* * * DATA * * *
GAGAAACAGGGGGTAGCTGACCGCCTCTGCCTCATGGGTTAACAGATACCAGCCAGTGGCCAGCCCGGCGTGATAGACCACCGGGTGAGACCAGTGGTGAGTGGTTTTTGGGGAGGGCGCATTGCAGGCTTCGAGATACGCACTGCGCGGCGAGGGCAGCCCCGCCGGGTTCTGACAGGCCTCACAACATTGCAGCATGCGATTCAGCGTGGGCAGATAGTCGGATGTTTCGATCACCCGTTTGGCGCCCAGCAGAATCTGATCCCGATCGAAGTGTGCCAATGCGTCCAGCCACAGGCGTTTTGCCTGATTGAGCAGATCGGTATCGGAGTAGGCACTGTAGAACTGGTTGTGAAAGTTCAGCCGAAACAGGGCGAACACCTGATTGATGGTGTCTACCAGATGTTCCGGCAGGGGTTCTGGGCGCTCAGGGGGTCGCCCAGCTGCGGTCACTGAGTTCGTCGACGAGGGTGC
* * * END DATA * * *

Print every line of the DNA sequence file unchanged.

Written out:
GAGAAACAGGGGGTAGCTGACCGCCTCTGCCTCATGGGTTAACAGATACCAGCCAGTGGCCAGCCCGGCGTGATAGACCACCGGGTGAGACCAGTGGTGAGTGGTTTTTGGGGAGGGCGCATTGCAGGCTTCGAGATACGCACTGCGCGGCGAGGGCAGCCCCGCCGGGTTCTGACAGGCCTCACAACATTGCAGCATGCGATTCAGCGTGGGCAGATAGTCGGATGTTTCGATCACCCGTTTGGCGCCCAGCAGAATCTGATCCCGATCGAAGTGTGCCAATGCGTCCAGCCACAGGCGTTTTGCCTGATTGAGCAGATCGGTATCGGAGTAGGCACTGTAGAACTGGTTGTGAAAGTTCAGCCGAAACAGGGCGAACACCTGATTGATGGTGTCTACCAGATGTTCCGGCAGGGGTTCTGGGCGCTCAGGGGGTCGCCCAGCTGCGGTCACTGAGTTCGTCGACGAGGGTGC